Planet sizes

          The following plot shows the approximate sizes of the planets in this system The Solar System planets are shown as a comparison. Note that unless the radius has been determined through a transit observation, this is only an approximation (see Lissauer et al. 2011b).

          PlutoMercuryMarsVenusEarthNeptuneUranusSaturnJupiterKepler-47 (AB) bKepler-47 (AB) c

          referencesScientific references and contributors

          Links to scientific papers and other data sources

          history http://arxiv.org/pdf/1208.5489.pdf
          history http://phl.upr.edu/projects/habitable-exoplanets-catalog/data/database
          history http://cdsads.u-strasbg.fr/abs/2003yCat.2246....0C
          history http://dx.doi.org/10.1126%2Fscience.1228380

          This table lists all links which are relevant to this particular system. Note that this is just a summary. More references to the scientific publications and comments can be found in the commit messages. To see these, head over the github or click here to directly go to the git blame output of this system. In the left column of the output you can see the commit message corresponding to each parameter. It also lists the date of the last commit and the person making the changes. Within the commit message, you will find a link to the scientific publication where the data is taken from. Note that this is a new feature and not all system parameters might have a reference associated with it yet. Please help making this catalogue better and contribute data or references!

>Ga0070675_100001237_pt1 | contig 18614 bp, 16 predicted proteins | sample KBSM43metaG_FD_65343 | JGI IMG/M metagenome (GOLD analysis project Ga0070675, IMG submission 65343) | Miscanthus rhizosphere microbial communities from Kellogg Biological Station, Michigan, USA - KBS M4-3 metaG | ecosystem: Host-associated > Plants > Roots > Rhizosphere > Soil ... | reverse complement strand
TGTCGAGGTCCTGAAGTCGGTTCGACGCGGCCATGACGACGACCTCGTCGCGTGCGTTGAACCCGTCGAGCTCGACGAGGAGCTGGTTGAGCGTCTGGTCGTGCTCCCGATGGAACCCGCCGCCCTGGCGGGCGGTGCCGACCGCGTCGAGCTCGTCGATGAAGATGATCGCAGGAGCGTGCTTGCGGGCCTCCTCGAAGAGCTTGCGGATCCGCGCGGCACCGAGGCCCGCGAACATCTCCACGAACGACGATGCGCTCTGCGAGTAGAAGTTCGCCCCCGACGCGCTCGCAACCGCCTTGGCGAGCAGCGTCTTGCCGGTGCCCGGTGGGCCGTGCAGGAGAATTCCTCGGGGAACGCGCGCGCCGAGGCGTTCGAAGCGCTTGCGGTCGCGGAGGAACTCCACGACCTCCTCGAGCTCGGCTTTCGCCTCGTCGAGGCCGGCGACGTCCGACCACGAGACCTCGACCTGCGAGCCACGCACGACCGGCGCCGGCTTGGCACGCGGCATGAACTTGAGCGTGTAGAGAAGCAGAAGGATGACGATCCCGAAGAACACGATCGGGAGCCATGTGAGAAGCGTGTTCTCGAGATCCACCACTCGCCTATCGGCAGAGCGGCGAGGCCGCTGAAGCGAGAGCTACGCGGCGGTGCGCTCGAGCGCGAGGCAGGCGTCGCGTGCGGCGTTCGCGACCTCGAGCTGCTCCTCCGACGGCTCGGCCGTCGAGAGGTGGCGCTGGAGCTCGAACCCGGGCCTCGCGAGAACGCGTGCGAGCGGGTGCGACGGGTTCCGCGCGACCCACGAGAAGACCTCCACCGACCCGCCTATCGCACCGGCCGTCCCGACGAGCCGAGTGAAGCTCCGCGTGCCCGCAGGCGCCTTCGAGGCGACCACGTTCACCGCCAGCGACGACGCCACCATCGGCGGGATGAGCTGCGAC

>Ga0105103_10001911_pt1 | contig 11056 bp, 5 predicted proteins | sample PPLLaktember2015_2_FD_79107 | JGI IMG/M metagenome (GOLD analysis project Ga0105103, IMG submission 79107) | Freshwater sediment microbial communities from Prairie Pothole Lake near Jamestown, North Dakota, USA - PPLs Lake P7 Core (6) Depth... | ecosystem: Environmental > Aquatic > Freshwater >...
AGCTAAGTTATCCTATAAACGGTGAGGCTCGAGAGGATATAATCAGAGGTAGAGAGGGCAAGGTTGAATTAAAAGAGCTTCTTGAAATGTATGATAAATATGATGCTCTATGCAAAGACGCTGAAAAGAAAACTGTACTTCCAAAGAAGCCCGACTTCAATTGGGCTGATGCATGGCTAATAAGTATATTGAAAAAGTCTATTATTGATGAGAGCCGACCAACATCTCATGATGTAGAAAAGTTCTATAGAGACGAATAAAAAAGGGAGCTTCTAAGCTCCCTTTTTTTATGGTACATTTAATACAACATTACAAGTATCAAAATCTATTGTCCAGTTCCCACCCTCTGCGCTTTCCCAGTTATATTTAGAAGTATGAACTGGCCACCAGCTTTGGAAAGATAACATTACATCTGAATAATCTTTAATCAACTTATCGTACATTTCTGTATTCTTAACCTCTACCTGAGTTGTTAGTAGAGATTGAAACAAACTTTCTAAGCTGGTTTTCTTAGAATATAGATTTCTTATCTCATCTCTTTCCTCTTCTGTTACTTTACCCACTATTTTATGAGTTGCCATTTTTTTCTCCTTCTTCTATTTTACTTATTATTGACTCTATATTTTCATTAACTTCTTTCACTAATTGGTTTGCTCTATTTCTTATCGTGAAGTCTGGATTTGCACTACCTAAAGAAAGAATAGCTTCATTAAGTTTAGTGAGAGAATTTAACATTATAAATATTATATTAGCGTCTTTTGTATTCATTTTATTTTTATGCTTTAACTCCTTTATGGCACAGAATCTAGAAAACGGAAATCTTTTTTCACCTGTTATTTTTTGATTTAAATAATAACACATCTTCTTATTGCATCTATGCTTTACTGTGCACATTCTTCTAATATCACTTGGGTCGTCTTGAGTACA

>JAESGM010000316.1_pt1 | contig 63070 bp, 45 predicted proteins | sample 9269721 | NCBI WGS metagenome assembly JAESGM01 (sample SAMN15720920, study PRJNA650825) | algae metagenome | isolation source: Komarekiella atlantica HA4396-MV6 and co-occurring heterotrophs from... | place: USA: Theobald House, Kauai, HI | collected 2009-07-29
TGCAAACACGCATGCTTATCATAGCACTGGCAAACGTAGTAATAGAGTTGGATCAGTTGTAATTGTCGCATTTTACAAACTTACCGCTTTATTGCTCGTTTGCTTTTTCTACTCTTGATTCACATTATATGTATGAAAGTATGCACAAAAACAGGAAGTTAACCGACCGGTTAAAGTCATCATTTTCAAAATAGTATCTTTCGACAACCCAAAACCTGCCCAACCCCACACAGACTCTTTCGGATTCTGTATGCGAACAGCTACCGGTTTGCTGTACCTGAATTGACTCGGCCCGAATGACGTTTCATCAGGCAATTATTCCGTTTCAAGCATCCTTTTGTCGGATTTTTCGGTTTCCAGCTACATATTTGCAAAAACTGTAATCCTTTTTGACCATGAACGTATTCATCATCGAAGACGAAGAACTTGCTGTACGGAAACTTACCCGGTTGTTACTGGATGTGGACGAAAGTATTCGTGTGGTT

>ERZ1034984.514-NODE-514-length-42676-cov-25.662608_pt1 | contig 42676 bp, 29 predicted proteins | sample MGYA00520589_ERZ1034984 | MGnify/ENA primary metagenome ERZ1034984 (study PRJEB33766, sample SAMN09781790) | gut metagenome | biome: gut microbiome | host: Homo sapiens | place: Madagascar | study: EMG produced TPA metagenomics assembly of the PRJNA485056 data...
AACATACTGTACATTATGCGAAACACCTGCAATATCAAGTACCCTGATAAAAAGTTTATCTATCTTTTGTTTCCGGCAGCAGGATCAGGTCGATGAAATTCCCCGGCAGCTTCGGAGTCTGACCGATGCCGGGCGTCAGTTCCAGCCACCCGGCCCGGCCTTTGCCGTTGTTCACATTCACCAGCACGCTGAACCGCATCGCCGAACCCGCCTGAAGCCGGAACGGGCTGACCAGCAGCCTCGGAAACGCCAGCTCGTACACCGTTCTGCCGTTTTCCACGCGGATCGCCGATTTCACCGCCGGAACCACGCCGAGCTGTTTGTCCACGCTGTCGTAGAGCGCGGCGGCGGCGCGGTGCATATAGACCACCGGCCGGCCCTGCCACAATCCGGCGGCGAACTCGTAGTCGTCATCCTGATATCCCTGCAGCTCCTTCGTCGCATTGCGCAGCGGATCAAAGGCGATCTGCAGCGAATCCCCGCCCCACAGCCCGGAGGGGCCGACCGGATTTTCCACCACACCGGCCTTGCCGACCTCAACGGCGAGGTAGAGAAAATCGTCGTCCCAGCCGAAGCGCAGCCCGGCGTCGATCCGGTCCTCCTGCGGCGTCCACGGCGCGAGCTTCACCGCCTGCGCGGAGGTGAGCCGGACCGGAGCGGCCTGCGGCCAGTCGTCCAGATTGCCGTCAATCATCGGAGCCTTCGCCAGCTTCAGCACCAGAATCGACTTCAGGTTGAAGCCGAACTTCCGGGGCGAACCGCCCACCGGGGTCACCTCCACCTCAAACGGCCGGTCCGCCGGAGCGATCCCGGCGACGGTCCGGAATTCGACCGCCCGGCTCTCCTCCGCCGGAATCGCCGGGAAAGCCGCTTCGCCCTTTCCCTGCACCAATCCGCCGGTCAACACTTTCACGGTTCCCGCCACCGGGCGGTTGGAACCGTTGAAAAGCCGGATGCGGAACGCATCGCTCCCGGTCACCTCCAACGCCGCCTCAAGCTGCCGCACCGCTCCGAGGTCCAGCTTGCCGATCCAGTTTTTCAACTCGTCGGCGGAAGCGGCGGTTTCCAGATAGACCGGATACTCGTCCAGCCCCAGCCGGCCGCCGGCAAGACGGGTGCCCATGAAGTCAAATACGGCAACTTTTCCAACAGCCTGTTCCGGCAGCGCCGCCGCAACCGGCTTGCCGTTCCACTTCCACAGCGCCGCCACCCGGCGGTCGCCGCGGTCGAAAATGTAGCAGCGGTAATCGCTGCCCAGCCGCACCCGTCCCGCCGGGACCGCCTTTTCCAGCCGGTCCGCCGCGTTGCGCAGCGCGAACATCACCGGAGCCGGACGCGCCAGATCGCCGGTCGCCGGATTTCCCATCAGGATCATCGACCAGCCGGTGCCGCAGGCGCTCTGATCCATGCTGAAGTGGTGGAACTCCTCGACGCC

Open Exoplanet Catalogue contributors

          Contributor E-mail Number of commits
          Andrew Tribick ajtribick(at)googlemail.com 1
          Hanno Rein hanno(at)hanno-rein.de 11
          Marc-Antoine Martinod marc-antoine.martinod(at)ens-cachan.fr 1
          Ryan Varley ryanjvarley(at)gmail.com 3
          Tobias MüLler Tobias_Mueller(at)twam.info 1

          This table lists all people who have contributed to the Open Exoplanet Catalogue. Please consider contributing! Click here to find out how. You can also view all commits contributing to this file on github.

          xmlData download

          You can download the xml file corresponding to this planetary system, which is part of the Open Exoplanet Catalogue. All information on this page has been directly generated from this XML file. You can also download the entire catalogue over at github. If you prefer to download the dataset as an ASCII tables, you might find the oec_tables repository usefule.

          correctionsCorrections

          If you spot an error or if you can contribute additional data to this entry, please send an e-mail to exoplanet@hanno-rein.de. Please include the corrected xml file and a reference to where the new data is coming from, ideally a scientific paper. If you are fluent with git and github, you can also create a pull request or open an issue on the Open Exoplanet Catalogue repository. Please include the reference to the relevant scientific paper in your commit message.